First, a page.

where I clutch at the token predicting my fate
for supporting a shroud of mortality’s weight.

My ghost

Could you whisper your secrets and tell me the tale
of the future when all of my faculties fail,
when I cease to exist but a presence goes on
in the space where the me that was living is gone?
O mysterious proxy, my envoy in time
who continues my business in shadows and mime,
such a taciturn delegate looking like me
and translating my pulse as my heart’s appointee,
immaterial surrogate, pensive and fond,
who continues my mind in a time-space beyond,
my ambassador pressing my interests abroad
upon wings that ethereal freedoms afford:
can you act as my substitute, holding my place
in a future that doesn’t catch sight of my face?
Can you act my successor, perhaps represent
my benignity still among broad discontent
in a world of attrition, disturbance, confusion
where things that are solid resemble illusion.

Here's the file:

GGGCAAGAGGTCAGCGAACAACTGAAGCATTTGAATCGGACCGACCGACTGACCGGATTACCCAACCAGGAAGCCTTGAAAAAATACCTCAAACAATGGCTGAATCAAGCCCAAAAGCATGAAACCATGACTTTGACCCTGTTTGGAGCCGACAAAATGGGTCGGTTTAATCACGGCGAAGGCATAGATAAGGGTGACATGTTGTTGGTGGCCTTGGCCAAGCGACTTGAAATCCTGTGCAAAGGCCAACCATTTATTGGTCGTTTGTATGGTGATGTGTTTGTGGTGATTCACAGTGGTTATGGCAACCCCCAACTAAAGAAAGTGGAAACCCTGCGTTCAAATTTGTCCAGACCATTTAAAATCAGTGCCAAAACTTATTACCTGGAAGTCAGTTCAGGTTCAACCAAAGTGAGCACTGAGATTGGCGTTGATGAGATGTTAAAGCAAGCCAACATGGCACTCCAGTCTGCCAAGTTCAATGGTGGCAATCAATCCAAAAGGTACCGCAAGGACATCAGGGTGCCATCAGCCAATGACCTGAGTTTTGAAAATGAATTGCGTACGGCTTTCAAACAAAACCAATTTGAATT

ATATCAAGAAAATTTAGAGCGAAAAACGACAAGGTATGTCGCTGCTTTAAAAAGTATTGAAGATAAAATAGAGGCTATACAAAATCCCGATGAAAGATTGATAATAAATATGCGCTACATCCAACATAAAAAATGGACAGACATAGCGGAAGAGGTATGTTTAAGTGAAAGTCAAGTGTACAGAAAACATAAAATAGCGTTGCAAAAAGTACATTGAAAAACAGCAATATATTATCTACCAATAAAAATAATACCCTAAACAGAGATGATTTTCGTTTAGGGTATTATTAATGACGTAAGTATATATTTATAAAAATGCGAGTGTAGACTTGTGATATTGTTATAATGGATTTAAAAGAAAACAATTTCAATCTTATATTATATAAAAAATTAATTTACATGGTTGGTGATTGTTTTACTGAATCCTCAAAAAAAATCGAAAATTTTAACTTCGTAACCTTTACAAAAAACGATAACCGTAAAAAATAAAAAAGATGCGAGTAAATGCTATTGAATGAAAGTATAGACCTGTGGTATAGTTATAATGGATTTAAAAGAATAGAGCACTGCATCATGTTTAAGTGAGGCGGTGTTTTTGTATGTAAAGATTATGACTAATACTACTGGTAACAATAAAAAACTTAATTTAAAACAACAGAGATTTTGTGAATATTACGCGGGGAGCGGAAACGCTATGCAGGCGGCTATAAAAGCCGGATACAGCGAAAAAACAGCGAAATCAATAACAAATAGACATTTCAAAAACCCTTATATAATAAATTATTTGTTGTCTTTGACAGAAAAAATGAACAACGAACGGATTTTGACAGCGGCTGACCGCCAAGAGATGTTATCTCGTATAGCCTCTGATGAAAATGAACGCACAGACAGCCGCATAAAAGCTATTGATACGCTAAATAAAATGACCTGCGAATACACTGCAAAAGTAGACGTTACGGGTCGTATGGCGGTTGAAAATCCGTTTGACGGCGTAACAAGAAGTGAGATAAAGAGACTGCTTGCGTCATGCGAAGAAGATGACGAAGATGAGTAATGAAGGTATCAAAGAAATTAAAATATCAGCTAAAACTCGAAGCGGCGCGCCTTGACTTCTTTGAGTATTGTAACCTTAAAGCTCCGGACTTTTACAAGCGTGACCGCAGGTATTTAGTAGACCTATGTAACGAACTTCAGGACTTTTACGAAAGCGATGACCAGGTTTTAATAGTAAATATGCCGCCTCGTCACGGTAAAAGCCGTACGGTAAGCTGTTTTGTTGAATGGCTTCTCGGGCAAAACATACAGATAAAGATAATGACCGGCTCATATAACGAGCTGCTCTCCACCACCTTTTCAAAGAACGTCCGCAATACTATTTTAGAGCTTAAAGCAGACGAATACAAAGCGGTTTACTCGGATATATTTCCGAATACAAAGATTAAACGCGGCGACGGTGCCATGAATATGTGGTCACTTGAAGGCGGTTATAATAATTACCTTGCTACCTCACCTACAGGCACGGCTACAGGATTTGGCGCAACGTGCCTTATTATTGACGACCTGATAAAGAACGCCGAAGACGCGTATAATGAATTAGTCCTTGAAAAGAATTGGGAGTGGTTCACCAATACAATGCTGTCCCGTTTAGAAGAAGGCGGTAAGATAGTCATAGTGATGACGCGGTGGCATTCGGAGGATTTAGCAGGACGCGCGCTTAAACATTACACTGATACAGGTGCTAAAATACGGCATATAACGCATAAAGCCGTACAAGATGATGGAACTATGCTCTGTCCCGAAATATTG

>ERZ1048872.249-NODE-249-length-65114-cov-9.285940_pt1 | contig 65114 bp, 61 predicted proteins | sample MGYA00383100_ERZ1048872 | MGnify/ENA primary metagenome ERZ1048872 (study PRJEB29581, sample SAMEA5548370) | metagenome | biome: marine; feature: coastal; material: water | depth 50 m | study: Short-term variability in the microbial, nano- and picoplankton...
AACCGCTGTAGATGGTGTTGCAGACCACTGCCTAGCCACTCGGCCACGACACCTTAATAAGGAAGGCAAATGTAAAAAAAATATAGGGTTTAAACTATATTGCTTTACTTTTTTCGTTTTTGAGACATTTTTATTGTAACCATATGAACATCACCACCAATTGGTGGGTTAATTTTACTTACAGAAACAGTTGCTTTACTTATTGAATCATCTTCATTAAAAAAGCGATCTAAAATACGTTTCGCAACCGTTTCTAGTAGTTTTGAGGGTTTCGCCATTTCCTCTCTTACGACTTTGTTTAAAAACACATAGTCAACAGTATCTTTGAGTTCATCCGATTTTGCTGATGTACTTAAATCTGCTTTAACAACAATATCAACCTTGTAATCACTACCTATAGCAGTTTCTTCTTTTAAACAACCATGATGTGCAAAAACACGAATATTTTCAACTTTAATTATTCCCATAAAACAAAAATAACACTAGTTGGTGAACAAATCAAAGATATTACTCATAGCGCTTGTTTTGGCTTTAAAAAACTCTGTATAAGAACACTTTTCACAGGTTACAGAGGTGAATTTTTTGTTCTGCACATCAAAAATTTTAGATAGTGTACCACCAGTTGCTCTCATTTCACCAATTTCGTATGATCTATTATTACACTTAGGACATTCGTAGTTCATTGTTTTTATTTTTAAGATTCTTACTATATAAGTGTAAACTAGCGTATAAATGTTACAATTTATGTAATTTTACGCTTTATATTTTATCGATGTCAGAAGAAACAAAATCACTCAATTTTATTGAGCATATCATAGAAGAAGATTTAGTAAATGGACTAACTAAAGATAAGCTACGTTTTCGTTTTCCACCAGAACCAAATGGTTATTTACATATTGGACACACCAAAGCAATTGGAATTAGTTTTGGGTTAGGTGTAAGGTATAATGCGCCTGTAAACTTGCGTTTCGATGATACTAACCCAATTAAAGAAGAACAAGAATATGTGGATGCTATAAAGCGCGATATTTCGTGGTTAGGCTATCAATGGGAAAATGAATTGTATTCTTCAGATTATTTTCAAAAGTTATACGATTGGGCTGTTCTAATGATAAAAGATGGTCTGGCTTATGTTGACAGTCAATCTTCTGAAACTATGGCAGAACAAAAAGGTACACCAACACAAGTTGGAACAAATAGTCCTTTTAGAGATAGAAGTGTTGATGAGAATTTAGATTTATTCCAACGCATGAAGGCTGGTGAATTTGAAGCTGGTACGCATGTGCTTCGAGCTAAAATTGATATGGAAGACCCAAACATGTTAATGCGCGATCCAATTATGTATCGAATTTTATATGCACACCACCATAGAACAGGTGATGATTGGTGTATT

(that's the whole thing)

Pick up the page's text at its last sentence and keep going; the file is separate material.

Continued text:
O ghost, you are tangible, more than a thing,
by unstable conditions that wobble and swing;
my indefinite place-holder, fill them with breath
in the infinite absence that follows my death
and inhabit this vacuum of grieving and strife
with enduring suggestions of permanent life.
As my agent, you’ll travel wherever you need
in your living the life that I’m never to lead.
But I see, pious ghost, what is spookier still
and delivers a shiver and petrified thrill:
this my ghost is my daughter. My daughter, it’s you.
You’re a me who continues and forms me anew.
You were born to a cycle of gladness and dread.
You establish my joy. You announce that I’m dead.
It is harder for you. Take your leave and then flee.
If you stay, you’re my daughter condemned to be me.

Thousand yard stare

I am shell-shocked, unfeeling, exhausted, depleted.
My steps are retarded. My eyes are defeated.
I stare at my onlooker blankly and see
my despair and the emptiest blackness that’s me.
How my pallor stands out, like the child that I hold
in a light that is cruel, unforgiving and cold!
How my uprightness contrasts with limpness in her
who is slumped as if dead, without even a stir!